Copies and Recording Devices

Christen  Bennett's picture

Hi Guys,

I was hoping for some feed back on two topics:

1.) How do you go about providing copies of transcripts and audio recordings to the people you interview?  Historically, we have provided these via flash drives, but the systems staff has moved the institution over to encrypted flashdrives for safety measures, and we are no longer allowd to use regular flash drives in our computer.  They suggested we use cloud storage to offer our interviewees copies of the interview, and while I guess this could work, I wonder if this might be difficult for some of the interviewees to use?  Just wondering how everyone else is going about this.

2.)  We are looking to update some of our equipment soon, and  I was curious if everyone could offer a little feedback on what they are using, and what they like/dislike about it.  Whatever we end up purchasing needs to be easily portable, as we do not have a set recording space.



Christen Bennett



In answer to your question about providing copies to those who are interviewed, my organization still uses CDs/DVDs to provide audio recordings and transcripts. If I'm just providing a copy of the transcript, I will mail a paper copy to the person. This method may not be very technologically advanced, but it works for my organization.

As for the recording equipment, we use a TASCAM DR-40 with a JOBY Gorillapod flexible stand to support it. You'll need to purchase an SD card with a larger storage capacity than the one that comes with it. Also, my recorders are housed in small-ish camera bags (one for each recorder). All of it together is relatively inexpensive. This recorder is very easy to use, picks up sound well, and is very easy to transport and set up (as long as you have a flat surface). The device records as a WAV file, so you have to convert the file to MP3 if you want to use a smaller file size later. All in all, I'm pretty happy with this equipment and the product it provides.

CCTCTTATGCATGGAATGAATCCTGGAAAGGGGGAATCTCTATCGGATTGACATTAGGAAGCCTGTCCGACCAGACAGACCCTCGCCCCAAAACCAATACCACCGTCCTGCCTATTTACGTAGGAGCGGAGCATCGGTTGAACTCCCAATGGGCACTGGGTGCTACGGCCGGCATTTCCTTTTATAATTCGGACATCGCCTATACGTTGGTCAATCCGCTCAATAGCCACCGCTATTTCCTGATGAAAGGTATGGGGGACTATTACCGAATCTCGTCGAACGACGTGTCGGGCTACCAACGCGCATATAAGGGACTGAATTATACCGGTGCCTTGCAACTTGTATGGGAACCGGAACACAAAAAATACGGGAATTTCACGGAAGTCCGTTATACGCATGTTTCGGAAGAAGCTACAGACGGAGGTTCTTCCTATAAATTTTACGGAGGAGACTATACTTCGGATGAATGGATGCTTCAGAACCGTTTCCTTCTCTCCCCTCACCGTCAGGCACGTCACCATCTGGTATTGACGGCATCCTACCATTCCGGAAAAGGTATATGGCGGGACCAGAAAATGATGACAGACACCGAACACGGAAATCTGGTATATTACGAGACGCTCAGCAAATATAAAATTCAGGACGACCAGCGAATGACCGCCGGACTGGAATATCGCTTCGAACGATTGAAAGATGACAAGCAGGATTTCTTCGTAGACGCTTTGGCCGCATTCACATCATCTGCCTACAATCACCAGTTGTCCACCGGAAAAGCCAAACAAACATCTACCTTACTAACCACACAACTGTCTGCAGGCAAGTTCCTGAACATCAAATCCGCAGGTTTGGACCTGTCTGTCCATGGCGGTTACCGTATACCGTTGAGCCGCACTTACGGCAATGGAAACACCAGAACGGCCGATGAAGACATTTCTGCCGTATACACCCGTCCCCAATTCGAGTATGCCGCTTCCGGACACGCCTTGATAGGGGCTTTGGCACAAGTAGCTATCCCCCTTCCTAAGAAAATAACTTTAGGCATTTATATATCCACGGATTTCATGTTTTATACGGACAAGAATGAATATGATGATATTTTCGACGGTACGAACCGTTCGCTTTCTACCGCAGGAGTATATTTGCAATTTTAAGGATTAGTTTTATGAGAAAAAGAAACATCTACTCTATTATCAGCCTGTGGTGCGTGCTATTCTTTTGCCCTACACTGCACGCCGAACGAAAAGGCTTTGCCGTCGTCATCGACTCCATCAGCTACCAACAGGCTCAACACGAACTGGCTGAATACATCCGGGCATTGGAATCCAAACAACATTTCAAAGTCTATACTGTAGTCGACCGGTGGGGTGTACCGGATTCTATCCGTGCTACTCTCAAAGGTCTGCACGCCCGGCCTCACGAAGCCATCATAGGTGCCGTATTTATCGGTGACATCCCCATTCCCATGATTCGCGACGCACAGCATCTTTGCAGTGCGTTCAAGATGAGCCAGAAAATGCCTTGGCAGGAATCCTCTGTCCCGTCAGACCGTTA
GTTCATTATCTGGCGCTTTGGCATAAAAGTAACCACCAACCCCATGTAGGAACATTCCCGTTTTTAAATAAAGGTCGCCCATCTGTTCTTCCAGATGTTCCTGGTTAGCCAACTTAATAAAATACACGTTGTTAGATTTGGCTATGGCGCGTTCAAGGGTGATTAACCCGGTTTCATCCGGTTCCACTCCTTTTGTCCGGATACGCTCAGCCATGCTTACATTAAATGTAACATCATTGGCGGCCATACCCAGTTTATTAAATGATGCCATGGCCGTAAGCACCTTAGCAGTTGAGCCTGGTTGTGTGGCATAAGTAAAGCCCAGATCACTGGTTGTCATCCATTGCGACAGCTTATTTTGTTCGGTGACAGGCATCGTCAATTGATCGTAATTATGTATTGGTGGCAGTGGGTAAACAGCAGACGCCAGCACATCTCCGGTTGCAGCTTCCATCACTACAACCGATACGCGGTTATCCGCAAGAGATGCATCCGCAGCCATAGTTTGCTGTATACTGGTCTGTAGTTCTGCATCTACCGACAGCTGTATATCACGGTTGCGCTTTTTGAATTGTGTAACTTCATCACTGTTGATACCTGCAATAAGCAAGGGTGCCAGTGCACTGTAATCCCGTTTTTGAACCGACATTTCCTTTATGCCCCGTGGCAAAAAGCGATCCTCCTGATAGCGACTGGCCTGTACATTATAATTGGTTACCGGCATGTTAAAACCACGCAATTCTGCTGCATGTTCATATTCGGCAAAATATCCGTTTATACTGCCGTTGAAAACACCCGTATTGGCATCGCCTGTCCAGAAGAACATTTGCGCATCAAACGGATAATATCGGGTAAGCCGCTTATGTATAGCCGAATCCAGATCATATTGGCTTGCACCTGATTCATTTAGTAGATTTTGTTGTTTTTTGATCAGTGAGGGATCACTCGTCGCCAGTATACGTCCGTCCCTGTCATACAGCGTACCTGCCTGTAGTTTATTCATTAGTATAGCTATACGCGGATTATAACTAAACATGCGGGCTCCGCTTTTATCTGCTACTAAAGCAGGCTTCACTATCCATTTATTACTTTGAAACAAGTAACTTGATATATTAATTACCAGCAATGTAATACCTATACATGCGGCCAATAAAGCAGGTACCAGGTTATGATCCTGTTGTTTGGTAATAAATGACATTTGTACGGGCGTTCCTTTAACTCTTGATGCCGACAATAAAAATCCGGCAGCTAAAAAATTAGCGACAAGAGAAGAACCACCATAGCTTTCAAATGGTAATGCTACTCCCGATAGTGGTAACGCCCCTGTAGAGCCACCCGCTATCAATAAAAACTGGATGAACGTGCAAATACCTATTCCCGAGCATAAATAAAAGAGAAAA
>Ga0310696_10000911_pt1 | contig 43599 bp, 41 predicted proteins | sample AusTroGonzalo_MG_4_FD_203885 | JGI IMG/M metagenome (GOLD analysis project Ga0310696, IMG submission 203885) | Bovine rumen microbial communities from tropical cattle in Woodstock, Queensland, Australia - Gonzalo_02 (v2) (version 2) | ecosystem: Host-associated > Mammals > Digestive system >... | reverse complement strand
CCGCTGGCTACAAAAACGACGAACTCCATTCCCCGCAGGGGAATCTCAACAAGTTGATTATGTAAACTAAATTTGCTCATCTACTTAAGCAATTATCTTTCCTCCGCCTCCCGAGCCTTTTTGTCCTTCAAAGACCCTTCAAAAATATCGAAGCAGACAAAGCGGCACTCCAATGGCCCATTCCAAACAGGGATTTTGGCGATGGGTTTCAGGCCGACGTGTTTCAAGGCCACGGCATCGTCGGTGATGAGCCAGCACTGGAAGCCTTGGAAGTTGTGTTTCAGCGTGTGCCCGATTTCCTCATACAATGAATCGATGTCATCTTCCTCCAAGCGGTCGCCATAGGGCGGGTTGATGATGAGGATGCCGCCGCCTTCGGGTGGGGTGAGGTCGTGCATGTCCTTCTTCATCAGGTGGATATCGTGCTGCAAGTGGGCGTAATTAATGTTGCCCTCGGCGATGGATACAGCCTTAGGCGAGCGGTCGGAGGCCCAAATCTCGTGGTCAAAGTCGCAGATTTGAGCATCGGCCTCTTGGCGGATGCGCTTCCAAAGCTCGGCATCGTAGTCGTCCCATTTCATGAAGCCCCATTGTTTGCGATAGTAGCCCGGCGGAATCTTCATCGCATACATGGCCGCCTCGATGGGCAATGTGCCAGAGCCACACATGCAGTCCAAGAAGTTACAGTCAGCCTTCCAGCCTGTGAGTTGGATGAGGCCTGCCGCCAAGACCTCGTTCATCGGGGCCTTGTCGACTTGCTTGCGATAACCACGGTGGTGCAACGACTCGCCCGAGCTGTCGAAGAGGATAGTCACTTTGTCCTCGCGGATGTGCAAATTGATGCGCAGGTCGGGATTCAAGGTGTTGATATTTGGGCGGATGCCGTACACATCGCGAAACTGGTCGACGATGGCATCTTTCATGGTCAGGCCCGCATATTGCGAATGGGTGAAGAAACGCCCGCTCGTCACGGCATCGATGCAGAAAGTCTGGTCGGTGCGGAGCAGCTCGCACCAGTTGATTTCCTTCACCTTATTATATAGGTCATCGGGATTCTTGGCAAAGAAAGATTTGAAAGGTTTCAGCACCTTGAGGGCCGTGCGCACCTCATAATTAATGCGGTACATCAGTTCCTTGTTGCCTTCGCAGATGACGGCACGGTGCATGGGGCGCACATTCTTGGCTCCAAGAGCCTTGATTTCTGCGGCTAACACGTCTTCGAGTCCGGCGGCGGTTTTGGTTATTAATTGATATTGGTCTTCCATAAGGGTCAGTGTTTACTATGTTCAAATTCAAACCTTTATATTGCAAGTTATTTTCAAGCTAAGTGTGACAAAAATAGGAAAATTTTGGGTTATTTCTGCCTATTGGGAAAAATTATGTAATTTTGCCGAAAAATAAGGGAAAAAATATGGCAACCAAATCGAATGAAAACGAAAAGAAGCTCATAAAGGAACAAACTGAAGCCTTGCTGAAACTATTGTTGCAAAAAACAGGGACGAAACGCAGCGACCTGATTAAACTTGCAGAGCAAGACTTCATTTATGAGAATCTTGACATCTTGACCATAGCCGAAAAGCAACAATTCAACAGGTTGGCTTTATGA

Hope this helps.

Wendy L. Adams

Hi Christen,
I'd be interested to hear what responses you receive regarding how you get copies to interviewees.

We just purchased a marantz model PMD661K MII. It's extremely portable, has connections for two microphones, battery or AC, records in various formats, and uses an SD card. Very easy to use as well, which is a huge factor in why we purchased it as we rent our equipment for community use.

Kathy Klehr
Scott County Historical Society, MN

Dropbox is free and my interviewees in Latin America and Spain with internet access have used it to download their interview videos and transcriptions.

K Schairer
Northern Arizona University

Kia ora Christen and other readers,

Here at the Alexander Turnbull Library (part of the National Library of New Zealand), we use Zoom H5s as the base of our kits for hire and workshops, together with AKG C415 pp lavalier mics (we take the capsule mic off the top), Sennheiser open headphones, and the power supply that comes as part of the optional accessories pack. One member of staff has among their responsibilities the job of checking each time the equipment goes out to check all the bits are there and the settings haven't been changed. You can email me to get our manual and settings different to the factory ones that we have developed to go with this gear if this is the route you take. For our in-house stuff, we use a Sound Devices model that is no longer available, but continues to serve us well.

When giving files to clients, we often use a file transfer system, such as WeTransfer. This allows the receiver the opportunity to get these files for a week, after which they disappear, a maximum of 2GB per transaction, and no storage issues.

Kind regards

Lynette Shum | Oral History Advisor | Outreach Services
Alexander Turnbull Library | National Library of New Zealand Te Puna Matauranga o Aotearoa
Direct Dial: +64 4 462 3977
Molesworth Street | PO Box 12349, Wellington 6011, New Zealand |
The Alexander Turnbull Library is part of the Department of Internal Affairs